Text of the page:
**Vegetable glycerin is used as a preservative and is a by-product of palm and coconut oil production. The internet is a great resource for purchasing vegetable glycerin or it can be found in soap-making supply stores, health food and/or herbal supplement stores.
    Tips: For exceptionally tough jobs spray with vinegar firstfull strength or diluted, scentedlet sit and follow with scrub.
    Dry soft scrubs can be made with baking soda or salt (or combination of both) with 10-15 drops essential oil to scent

    Furniture Polish
    1/4 cup olive oil
    4 tablespoons white distilled vinegar
    20-30 drops lemon essential oil
    Shake well before using
    (2 teaspoons lemon juice may be substituted for lemon oil but then must be stored in refrigerator)
    Dip a clean, dry cloth into the polish and rub wood in the direction of the grain. Use a soft brush to work the polish into corners or tight places.
    Tips: To remove water spots rub well with toothpaste
    To remove scratches use 1 part lemon juice and 1 part oil, rub with soft cloth

    Toilet Bowl Cleaner
    Sprinkle toilet bowl with baking soda, drizzle with vinegar, let soak as needed and scrub with toilet brush.
    Give the vinegar and baking soda time to work (at least 30 minutes). Letting these ingredients soak for a while will make for easier scrubbing, especially on more persistent stains like toilet bowl rings.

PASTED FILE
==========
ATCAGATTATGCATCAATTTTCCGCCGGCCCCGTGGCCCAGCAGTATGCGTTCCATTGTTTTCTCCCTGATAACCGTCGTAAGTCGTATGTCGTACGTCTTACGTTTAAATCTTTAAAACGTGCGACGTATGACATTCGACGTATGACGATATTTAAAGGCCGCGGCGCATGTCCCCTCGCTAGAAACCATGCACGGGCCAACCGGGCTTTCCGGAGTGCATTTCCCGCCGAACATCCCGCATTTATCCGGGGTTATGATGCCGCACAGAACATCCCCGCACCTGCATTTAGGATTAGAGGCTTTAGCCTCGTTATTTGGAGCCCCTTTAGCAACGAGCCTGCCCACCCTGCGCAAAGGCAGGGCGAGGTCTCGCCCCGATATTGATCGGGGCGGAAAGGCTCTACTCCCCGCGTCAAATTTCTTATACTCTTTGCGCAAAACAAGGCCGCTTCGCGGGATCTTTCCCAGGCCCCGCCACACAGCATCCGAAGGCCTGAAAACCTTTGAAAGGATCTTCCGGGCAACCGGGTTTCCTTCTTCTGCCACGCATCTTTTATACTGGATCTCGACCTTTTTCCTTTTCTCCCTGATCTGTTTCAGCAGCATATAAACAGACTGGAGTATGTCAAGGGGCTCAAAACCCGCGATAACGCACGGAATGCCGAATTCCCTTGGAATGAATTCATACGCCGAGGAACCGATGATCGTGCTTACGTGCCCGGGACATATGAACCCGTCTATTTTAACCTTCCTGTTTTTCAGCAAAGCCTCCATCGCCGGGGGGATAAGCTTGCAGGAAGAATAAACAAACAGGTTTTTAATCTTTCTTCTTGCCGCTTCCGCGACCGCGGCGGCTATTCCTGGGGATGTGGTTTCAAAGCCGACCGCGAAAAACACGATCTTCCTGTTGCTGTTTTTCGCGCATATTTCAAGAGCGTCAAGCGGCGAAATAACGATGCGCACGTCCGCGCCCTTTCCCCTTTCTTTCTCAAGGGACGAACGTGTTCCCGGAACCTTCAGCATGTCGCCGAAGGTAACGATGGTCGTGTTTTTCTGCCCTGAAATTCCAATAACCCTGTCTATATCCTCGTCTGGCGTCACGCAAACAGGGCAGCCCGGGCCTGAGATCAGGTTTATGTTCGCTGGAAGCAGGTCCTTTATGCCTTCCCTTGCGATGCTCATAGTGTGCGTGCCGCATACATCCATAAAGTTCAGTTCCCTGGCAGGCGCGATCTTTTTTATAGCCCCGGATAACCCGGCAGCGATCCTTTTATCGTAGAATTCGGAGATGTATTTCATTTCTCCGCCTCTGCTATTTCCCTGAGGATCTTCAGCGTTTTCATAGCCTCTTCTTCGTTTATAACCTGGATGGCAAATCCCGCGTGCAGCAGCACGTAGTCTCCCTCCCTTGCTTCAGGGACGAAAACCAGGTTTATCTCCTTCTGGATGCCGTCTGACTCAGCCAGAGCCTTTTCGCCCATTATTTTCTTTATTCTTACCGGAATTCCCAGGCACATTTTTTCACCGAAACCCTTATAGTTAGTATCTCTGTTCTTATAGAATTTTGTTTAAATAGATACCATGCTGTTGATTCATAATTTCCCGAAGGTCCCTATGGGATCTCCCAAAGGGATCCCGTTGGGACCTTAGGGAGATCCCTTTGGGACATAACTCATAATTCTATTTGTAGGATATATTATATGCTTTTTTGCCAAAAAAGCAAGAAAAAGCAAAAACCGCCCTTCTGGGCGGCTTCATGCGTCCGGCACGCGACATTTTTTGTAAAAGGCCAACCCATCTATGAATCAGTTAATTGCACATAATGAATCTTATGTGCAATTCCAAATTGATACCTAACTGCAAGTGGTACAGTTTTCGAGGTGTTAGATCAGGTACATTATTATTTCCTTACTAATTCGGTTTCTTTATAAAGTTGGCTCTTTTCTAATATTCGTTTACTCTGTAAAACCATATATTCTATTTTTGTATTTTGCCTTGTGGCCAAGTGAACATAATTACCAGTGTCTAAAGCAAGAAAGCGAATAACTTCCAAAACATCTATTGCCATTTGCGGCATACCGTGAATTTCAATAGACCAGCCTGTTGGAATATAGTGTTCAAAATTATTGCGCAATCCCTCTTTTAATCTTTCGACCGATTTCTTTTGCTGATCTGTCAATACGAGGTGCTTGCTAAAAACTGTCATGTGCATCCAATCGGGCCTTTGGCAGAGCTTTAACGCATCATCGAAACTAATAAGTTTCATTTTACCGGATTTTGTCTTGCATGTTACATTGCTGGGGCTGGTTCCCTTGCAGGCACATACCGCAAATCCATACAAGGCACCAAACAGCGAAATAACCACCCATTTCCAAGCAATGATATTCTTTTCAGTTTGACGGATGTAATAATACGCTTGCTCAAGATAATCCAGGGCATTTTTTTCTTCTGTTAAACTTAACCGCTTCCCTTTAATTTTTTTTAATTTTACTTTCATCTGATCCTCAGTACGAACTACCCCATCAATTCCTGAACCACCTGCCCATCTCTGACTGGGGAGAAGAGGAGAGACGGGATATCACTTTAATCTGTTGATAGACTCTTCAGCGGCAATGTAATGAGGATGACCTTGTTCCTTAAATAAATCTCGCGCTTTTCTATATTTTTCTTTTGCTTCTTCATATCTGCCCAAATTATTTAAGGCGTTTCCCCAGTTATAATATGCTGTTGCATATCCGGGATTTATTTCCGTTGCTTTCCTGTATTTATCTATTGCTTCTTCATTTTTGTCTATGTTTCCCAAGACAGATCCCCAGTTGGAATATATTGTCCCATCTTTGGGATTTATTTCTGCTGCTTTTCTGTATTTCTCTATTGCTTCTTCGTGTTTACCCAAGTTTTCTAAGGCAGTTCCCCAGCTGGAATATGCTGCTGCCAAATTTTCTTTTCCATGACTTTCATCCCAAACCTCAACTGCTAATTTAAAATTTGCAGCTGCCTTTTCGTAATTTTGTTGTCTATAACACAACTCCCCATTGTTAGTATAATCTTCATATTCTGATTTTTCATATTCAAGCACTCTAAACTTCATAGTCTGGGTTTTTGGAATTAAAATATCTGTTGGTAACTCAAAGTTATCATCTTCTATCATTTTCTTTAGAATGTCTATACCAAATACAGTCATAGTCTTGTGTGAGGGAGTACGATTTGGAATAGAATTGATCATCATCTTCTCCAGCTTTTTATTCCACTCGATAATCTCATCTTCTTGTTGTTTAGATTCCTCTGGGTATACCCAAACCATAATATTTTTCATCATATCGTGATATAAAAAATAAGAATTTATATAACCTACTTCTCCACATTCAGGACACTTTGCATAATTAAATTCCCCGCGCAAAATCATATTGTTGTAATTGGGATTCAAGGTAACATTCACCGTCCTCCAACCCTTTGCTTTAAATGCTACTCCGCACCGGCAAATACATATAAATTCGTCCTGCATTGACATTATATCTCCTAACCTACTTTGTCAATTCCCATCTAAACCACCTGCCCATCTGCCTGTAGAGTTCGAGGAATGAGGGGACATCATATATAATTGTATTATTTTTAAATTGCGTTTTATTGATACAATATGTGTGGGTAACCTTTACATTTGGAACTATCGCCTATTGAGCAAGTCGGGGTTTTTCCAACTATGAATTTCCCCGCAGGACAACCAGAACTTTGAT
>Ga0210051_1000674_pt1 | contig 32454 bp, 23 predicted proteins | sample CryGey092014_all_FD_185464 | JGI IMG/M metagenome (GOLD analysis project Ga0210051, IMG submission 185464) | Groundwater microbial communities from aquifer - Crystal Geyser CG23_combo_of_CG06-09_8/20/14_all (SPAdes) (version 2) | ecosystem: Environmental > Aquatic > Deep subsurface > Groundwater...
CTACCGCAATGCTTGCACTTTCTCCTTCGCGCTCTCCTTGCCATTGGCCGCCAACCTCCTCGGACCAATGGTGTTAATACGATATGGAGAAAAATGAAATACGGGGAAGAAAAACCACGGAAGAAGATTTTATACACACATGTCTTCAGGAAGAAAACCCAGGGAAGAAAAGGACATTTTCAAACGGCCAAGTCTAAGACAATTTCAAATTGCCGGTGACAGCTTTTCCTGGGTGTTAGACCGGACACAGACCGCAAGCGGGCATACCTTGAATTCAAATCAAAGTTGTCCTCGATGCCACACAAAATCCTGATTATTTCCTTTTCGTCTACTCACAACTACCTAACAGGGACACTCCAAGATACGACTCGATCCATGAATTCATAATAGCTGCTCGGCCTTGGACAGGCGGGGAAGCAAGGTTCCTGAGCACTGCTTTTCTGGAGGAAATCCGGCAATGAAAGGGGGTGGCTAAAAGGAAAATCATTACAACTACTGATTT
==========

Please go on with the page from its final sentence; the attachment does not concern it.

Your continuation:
Tip: Rubbing with a pumice stone will remove excessive hard water buildup

    Drain Opener
    Pour 1/2 cup baking soda down drain, then follow with 1/2 cup vinegar, cover and let sit, flush with boiling water.

    Laundry Detergent
    1 cup soap flakes
    1/2 cup washing soda
    1/2 cup Borax
    Soap flakes can be made by grating your favorite pure vegetable soap with a cheese grater. Mix ingredients together and store in a glass container. Use 1 tablespoon per load (2 for heavily soiled laundry), wash in warm or cold water.
    This standard recipe can be adjusted for soft water by using 1 cup soap flakes, 1/4 cup washing soda and 1/2 cup borax. For hard water, use 1 cup soap flakes, 1 cup washing soda, and 1 cup borax.
    Note: Borax should not be ingested so take care with children and pets
    Tip: Add 1/2 cup white vinegar to rinse as a fabric softener.
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  • I like the Greenworks cleaners as well, but I may have to try out some of the stuff you guys are using.

    Thanks Junebride for all the info you provided. That will come in handy this weekend.